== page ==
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Posts tagged ‘Care Transitions’

Improving outcomes of care transitions


I am delighted to post our first author video for this current “Editor’s Pick” article from the current issue of ANS! The article titled “Comorbidities in the Context of Care Transitions” is authored by  Janet H. Van Cleave, PhD, RN; Rebecca L. Trotta, PhD, RN; Susan Lysaght, PhD, RN; Melinda R. Steis, PhD, RN; Rebecca A. Lorenz, PhD, RN; and Mary D. Naylor, PhD, RN. In this article the authors  present the findings of their Dimensional Analysis approach that resulted in a schematic that can be useful for future nursing research studies that focus on evaluating outcomes of programs designed to improve health of vulnerable populations involved in care transitions.  Watch the video, in which Janet Van Cleave describes the study!

To download your copy of this article, visit the ANS web site.  Featured articles are free to download for a limited time, so do not delay!

Improving transition outcomes


Carol Geary and Karen Schumacher explain some of the most vexing issues in nursing care – effective transitions for patients who move from one care setting to another.  The evidence points to major issues in health care that add up to astounding costs – readmissions for Medicare patients alone add up to billions of dollars.  Geary and Schumacher address this issue theoretically by proposing an integration of transitions theory and complexity science.  Their work provides a new and expanded perspective that can improve outcomes for people who are transitioning from hospital to home.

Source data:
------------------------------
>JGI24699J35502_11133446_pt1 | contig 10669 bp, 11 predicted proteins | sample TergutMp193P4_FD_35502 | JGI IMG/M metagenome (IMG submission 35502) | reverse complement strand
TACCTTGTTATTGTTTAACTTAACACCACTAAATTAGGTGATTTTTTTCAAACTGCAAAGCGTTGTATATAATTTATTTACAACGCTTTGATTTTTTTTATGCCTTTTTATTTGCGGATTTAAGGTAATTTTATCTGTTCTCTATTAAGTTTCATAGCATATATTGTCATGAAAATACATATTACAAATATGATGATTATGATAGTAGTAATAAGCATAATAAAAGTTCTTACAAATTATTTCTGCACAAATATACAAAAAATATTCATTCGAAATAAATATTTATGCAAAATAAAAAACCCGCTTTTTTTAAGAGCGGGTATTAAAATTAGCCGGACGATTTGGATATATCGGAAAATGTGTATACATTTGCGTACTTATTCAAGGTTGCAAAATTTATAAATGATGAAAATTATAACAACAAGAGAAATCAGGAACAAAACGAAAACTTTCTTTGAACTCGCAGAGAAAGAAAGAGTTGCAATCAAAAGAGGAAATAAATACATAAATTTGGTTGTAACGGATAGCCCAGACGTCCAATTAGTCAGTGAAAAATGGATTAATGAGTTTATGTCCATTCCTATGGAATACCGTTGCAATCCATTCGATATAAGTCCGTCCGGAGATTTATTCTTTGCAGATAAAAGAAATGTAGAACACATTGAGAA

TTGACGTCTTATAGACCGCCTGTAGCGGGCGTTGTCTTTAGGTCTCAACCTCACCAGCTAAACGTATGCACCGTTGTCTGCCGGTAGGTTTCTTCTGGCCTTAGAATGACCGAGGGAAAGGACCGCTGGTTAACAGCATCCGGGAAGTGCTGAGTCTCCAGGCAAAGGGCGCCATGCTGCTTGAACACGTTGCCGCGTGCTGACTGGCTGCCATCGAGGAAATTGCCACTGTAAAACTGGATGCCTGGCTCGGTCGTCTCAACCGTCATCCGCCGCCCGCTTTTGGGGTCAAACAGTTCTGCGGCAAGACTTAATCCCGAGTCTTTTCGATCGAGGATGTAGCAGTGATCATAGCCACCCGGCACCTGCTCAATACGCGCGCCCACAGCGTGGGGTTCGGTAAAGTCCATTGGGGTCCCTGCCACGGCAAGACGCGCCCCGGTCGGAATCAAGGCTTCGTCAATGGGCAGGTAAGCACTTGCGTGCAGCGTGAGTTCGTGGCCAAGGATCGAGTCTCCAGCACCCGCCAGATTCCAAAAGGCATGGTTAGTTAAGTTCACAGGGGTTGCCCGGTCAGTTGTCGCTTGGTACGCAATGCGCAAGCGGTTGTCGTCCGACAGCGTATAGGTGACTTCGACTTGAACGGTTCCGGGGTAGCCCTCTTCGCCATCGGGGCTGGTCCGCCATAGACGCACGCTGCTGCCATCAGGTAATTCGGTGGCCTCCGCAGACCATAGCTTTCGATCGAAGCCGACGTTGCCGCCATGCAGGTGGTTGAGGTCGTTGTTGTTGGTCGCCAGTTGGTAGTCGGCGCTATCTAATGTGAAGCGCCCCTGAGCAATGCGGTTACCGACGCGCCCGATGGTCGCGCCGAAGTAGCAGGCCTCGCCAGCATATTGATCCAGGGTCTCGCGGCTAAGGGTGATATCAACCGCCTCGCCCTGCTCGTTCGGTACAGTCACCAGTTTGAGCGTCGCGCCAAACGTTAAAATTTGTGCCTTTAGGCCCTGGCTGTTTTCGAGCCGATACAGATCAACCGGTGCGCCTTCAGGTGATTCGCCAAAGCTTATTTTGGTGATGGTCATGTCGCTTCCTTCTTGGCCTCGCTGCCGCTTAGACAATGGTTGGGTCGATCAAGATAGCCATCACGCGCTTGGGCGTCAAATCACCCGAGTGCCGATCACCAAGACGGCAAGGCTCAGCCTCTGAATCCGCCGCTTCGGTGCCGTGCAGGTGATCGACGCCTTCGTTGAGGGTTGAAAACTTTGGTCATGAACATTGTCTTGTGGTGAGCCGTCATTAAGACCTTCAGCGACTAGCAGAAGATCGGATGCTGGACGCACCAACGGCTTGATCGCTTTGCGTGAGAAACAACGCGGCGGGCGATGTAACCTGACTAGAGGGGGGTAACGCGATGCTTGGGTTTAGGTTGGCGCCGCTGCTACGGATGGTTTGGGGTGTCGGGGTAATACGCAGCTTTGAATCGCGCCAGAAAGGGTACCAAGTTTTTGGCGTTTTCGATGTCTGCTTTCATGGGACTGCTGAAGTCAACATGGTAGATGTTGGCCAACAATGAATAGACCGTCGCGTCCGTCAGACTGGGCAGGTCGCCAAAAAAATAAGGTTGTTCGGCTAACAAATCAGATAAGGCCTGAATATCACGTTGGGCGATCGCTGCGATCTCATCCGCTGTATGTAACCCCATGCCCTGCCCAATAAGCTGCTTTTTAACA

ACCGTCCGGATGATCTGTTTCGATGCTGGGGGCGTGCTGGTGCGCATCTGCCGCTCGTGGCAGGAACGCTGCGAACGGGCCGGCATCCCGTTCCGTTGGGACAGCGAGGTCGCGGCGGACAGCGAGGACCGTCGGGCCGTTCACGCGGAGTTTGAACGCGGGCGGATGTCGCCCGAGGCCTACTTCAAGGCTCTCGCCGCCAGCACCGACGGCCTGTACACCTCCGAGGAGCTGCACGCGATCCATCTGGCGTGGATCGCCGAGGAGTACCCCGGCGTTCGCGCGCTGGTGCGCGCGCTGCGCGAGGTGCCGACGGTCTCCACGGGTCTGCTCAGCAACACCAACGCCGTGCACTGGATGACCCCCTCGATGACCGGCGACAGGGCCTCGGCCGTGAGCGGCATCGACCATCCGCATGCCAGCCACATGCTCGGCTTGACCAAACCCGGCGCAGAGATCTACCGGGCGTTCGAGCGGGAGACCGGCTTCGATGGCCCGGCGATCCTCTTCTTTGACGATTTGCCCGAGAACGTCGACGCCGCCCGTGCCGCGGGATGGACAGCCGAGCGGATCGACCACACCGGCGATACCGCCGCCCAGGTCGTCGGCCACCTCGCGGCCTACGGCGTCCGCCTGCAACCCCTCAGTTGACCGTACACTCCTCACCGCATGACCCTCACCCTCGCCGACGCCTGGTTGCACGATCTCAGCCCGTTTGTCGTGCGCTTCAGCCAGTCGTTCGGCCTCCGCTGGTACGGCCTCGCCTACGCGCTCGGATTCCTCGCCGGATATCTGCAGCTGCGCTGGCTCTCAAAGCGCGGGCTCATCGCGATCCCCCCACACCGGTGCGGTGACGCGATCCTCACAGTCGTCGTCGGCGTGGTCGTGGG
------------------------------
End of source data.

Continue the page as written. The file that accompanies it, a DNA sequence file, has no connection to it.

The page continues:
Carol Geary shares this message about her work:
My research addresses care transitions from hospital to skilled nursing facilities among aging patients with advanced chronic disease. I am specifically interested in the multiple perspectives of patients, informal caregivers, and health care providers as described within this paper and suggested by viewing the phenomenon through a complexity lens.
Professionally, as an administratively focused nurse functioning both within and as a consultant to hospitals, the dynamic of care “across the continuum” intrigued me. When Dr. Sheila Ryan introduced me to complexity science in an informational interview for the PhD program in nursing at UNMC, my initial response was: “THIS changes everything.”  After two years of study, I remain fascinated by the challenge of viewing the world through this new lens.
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